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CMHA’s Mental Health Week 2010

Reading Raul’s post over at Hummingbird604, I thought I’d take a quick moment to write in support of the Canadian Mental Health Association‘s Mental Health Week, happening May 3rd to 7th.

It’s interesting that once we become aware of and acknowledge this aspect of our experience, we see the effects and impacts of mental health everywhere. It’s every bit as elemental as what you are eating, the quality of the air you breathe, the parts of your blood — especially for anyone working in a field where one’s state of mind counts for anything, and I would pretty much include any job involving a computer or other people in that category.

I sometimes joke with my friends that I went back into a master’s program for the free counselling. While it’s not entirely true — I surely hope my interest in planning, my long-term goals, the supportive encouragement from important people in my life, and past positive experiences all have something to do with it too! — I can say without a doubt that knowing counselling services are available to help me out during the huge undertaking of graduate education (or any post-secondary education, period) is more than a little bit comforting. For the fellow students in my life, I’ve regularly encouraged them to make use of those counselling services should the need surface, even if that system can be a bit daunting. Mood disorders count — I’m agnostic as to the nature versus nurture bit. Whether we learned it or it’s a pattern more deeply embedded, if we need help, we need it.

A friend of mine has recently borne witness to the enormous consequences of what can happen if for one reason or another someone doesn’t get the help they need for their mental health difficulties. The strength required to say, “I need help,” is enormous. The obstacles to living and believing that “I can make a different and better life for myself,” are huge, especially when other people (friends, families, employers/employees, etc.) are involved. It is so easy to let any of the other billion motives and details get in the way. I have a lot to learn in helping nurture my own attentiveness to these matters in my daily behaviour, but I’m also happy to say awareness is probably the most difficult first step, and that almost no one in my life has actively refused to learn or listen about why this is important.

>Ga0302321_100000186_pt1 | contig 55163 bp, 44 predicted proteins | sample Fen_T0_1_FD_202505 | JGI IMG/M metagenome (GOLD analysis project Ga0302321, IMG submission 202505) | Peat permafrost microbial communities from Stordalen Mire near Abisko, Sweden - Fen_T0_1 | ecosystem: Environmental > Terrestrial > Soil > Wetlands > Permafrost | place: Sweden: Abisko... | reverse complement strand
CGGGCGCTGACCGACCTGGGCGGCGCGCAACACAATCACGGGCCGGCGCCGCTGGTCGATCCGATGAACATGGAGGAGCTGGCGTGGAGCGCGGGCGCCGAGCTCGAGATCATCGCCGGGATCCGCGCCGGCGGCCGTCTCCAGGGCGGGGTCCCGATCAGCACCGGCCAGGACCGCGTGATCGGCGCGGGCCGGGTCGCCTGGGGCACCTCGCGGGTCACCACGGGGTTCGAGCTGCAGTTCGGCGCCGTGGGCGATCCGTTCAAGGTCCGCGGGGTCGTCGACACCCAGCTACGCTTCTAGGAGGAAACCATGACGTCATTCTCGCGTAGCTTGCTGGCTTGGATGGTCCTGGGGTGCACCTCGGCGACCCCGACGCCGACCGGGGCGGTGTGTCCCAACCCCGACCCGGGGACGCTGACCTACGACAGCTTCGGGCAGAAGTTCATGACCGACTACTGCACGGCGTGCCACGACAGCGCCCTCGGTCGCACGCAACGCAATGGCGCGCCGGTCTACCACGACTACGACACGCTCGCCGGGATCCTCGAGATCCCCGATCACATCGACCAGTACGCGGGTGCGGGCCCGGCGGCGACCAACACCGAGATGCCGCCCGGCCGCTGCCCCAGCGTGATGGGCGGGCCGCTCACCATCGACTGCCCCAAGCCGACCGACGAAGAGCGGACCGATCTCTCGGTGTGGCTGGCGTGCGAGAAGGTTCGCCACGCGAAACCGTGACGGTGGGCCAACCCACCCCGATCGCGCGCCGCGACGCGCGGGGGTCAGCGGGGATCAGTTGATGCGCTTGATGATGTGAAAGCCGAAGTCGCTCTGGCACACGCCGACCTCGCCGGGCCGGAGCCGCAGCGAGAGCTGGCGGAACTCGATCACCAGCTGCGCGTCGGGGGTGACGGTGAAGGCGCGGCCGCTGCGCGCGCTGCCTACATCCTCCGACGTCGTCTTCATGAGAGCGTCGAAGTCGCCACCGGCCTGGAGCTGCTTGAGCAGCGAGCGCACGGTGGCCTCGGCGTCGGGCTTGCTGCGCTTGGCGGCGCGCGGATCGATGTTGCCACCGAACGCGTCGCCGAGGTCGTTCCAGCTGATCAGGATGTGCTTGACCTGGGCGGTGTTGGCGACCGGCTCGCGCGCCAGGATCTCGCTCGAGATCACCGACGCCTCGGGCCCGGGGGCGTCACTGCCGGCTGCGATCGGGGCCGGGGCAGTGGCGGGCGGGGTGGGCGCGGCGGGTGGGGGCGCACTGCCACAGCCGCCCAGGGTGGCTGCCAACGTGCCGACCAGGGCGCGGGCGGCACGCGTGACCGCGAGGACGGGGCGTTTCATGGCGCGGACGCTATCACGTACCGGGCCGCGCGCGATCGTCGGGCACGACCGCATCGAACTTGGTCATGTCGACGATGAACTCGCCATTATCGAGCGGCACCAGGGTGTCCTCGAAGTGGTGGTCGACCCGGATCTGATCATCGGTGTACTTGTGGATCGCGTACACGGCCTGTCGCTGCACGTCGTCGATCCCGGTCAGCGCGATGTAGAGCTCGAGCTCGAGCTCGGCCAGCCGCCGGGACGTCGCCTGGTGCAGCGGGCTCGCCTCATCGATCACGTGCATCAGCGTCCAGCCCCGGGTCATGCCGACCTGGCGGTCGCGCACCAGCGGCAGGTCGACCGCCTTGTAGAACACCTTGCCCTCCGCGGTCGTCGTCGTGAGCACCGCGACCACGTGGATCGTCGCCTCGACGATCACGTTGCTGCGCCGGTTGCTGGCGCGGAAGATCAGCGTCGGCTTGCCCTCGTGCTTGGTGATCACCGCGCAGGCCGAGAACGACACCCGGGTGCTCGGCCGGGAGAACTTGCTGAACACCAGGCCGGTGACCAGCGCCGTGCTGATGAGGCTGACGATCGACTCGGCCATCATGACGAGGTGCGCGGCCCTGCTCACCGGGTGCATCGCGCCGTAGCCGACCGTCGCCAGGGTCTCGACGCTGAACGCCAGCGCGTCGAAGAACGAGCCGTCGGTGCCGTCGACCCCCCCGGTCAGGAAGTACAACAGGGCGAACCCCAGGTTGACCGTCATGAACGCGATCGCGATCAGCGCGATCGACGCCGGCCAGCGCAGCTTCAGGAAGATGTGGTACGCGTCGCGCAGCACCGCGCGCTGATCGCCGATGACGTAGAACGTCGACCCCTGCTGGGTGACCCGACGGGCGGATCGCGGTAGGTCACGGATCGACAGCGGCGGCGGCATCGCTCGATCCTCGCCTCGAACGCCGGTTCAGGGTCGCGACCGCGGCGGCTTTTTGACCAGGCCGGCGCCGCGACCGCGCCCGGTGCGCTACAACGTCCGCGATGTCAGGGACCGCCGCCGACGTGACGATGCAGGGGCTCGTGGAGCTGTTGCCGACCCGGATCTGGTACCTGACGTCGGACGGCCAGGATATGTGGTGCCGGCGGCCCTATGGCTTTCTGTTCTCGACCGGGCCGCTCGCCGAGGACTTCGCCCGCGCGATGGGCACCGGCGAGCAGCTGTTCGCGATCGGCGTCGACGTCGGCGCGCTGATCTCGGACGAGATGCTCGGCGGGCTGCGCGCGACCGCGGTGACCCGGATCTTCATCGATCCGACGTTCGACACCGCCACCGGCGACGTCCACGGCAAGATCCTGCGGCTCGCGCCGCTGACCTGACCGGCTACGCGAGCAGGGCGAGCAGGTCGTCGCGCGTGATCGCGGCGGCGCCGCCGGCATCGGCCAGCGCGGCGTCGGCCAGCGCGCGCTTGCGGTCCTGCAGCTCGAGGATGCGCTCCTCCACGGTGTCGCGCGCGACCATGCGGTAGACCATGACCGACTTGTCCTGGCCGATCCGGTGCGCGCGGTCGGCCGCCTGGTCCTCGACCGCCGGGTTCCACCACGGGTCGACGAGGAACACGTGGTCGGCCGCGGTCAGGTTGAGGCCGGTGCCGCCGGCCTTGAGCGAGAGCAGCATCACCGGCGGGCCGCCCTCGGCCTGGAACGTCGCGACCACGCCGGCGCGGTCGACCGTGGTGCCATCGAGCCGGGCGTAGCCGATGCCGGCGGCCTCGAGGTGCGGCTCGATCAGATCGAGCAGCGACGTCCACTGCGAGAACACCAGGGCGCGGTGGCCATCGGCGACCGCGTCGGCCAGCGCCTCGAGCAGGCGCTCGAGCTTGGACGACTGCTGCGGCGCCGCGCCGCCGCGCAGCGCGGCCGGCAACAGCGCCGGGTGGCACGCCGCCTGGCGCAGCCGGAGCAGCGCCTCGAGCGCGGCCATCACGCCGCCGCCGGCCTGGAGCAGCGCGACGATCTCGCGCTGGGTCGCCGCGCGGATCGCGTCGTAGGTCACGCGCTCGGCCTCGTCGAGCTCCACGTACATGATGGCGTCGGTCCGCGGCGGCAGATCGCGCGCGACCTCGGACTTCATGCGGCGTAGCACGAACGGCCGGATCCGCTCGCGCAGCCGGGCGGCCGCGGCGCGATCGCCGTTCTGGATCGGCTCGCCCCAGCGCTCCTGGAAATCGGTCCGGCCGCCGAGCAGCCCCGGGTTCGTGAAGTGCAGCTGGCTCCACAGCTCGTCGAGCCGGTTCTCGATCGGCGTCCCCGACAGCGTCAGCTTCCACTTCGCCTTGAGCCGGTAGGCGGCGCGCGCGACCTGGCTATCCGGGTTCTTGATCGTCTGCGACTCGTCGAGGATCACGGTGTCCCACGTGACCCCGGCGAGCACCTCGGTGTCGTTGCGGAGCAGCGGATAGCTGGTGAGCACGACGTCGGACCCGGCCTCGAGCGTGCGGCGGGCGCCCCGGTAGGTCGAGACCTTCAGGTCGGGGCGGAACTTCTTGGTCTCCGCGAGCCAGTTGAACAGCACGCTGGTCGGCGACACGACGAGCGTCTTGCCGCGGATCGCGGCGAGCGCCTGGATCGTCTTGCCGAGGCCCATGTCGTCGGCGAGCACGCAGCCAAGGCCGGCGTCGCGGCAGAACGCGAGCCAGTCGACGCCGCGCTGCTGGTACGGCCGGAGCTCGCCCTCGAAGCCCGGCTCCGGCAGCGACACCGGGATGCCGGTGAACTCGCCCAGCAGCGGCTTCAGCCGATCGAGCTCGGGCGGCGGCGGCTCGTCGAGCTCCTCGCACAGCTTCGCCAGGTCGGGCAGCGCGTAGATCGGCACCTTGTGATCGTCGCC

Some friends in Toronto will be putting on Toronto’s first Mental Health Camp at the end of the month. Raul and Isabella will also be putting on a second Vancouver Mental Health Camp in July. Both events examine mental health and social media. I think it’s a fascinating topic — as social media follows our lives, thoughts and movements, we also live our major life events — deaths, illnesses, losses and other hardships — in social media as well, as well as celebrating our joys, major and minor victories, and periods of growth. How do the architecture of those tools privilege or favour some forms of expression over others? And how does the evolution and future of privacy online figure into things, even as we attempt to re-shape societal stigmas around mental health?

Here’s to everybody doing what we have to. I’ll also take a moment to draw attention to the work a friend of mine in Toronto. For the past year or so, he has been doing his bit to help others “stay sane in this crazy world,” as he puts it, through his Life Habits podcast. It’s great listening and I often keep an episode or two lying around in my iPod for those times when it feels like I need to spend an extra moment think about a particular aspect of my experience.

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